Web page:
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The Dartmouth
April 18, 2024 | Latest Issue
The Dartmouth

Roodnitsky: Intergenerational Friendships are an Undervalued Gem

Friendships between generations help foster empathy and provide important mutual learning.

At Dartmouth, other than making connections with our professors, we primarily interact with peers our age. “Homophily,” or the tendency for people to choose to associate with those similar to them, is common when we make friendships. This is common when it comes to what age group we make friends with. The concept that we must confine ourselves to same-age friendships remains unchallenged on our college campus, where the majority of people are considered to be young adults. Simply put, most of our friendships and close relationships are with other college students — which is natural. 

However, as students who attend an institution that supports diversity, we should neither accept nor internalize the idea that we are constrained to make meaningful connections solely with people our age. To do so would be settling for a narrow-minded and ignorant outlook, where we risk missing out on incredible opportunities to learn from and grow close to those with experiences fundamentally different from our own. Challenging the perception that intergenerational friendships may seem strange or unnatural is crucial in creating a more cohesive and understanding society, along with giving us new perspectives that allow us to be more well-rounded individuals.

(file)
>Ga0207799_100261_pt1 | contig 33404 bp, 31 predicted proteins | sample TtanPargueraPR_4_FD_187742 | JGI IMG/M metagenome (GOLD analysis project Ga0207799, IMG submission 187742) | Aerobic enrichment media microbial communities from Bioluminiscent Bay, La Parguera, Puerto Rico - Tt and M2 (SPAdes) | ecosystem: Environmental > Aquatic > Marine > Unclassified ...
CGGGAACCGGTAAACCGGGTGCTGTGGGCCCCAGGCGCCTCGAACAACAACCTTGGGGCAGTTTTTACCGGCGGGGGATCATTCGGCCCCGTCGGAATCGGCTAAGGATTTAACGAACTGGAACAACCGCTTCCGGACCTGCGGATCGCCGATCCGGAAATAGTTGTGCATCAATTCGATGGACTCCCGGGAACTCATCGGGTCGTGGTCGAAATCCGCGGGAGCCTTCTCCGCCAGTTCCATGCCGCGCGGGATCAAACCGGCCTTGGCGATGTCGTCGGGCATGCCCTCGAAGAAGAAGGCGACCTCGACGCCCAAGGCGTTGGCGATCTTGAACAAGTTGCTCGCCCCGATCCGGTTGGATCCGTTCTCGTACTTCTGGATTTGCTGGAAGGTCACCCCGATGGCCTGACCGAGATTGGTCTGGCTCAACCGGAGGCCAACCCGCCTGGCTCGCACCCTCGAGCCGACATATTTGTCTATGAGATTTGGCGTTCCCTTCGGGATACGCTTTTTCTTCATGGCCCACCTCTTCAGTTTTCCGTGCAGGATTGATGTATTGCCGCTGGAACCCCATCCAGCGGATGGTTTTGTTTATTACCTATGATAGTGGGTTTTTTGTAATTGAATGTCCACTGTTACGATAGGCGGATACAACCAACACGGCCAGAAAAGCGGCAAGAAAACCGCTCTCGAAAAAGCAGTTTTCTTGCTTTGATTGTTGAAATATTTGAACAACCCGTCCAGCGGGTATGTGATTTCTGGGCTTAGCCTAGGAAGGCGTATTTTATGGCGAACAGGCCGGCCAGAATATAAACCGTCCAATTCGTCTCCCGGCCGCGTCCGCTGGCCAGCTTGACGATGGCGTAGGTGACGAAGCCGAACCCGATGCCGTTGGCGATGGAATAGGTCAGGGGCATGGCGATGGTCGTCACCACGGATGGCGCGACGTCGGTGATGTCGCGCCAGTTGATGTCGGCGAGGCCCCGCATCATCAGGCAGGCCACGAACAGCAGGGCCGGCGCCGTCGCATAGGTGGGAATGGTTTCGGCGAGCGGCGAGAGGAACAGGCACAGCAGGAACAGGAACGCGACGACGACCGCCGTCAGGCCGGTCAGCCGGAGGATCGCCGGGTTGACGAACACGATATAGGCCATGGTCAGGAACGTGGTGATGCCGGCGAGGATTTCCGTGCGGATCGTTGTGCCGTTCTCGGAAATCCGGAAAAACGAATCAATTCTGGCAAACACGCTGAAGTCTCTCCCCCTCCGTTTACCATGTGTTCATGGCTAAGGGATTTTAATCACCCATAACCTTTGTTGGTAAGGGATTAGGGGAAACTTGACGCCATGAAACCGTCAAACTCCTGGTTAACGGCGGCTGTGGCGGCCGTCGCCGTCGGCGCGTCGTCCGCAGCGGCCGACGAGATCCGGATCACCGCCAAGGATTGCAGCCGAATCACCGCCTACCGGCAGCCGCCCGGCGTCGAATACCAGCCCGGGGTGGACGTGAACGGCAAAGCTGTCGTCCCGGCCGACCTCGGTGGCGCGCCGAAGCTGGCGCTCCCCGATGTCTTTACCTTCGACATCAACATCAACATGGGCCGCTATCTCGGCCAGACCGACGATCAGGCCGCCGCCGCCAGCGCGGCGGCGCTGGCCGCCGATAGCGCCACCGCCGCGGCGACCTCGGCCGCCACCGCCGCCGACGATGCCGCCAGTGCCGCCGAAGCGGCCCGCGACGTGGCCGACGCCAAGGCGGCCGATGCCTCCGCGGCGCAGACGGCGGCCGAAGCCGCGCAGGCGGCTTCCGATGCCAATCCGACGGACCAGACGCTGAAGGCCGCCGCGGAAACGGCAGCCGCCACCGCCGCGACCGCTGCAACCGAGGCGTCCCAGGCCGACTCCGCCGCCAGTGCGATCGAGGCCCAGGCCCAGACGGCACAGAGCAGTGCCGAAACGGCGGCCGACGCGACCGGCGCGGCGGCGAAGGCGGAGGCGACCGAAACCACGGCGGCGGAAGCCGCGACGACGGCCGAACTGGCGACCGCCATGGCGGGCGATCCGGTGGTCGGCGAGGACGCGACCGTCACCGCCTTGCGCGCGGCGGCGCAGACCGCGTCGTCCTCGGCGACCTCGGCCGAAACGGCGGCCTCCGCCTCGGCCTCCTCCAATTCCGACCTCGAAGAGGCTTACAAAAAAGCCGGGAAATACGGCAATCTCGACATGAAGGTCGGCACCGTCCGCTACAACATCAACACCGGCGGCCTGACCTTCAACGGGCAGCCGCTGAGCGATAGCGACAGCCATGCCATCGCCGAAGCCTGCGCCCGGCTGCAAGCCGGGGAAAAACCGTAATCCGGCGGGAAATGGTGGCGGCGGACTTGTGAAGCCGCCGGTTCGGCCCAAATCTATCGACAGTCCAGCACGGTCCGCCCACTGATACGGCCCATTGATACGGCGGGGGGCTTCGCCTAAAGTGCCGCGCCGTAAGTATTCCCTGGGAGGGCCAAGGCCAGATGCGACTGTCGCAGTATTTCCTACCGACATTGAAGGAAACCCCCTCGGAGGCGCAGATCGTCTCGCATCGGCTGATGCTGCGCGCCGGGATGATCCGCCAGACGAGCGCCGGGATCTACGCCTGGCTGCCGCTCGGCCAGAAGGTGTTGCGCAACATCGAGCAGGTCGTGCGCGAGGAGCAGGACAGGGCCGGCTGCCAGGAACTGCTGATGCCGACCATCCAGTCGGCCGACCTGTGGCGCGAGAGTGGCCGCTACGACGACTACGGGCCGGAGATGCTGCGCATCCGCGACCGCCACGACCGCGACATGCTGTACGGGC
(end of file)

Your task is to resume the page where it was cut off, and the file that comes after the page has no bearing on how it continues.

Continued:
Across the board, there has been a lack of research by sociologists on intergenerational friendships and the importance they have. This is largely due to the common assumption that homophily plays a dominant role when cultivating friendships. As we move forward in life, past the insular bubble of Dartmouth’s campus, we will have the opportunity to make active choices on where we are seeking out friendships and who we are seeking them out with. We have the power to overcome generational myopia, which is the tendency to have a limited understanding of issues, events or perspectives outside of one’s own generational experience.

Friendships with those outside of our age group can be beneficial in the sense that they have a different dynamic from those friendships between peers of the same age. For instance, those who maintain friendships with someone who is marginally older or younger than them report gaining access to a judgment-free space that is not always found between same-aged peers. Being from different generations removes the pressure created when wanting to be accepted among those of a similar demographic. This lack of judgment also allows for more trust between one another. In fact, the very difference of not being from the same age group allows for more of the vulnerability necessary when making strong bonds with someone else, which is extremely rewarding. Additionally, because both often have such different life experiences due to the age gap, they can offer each other impactful advice they might not receive from someone their age.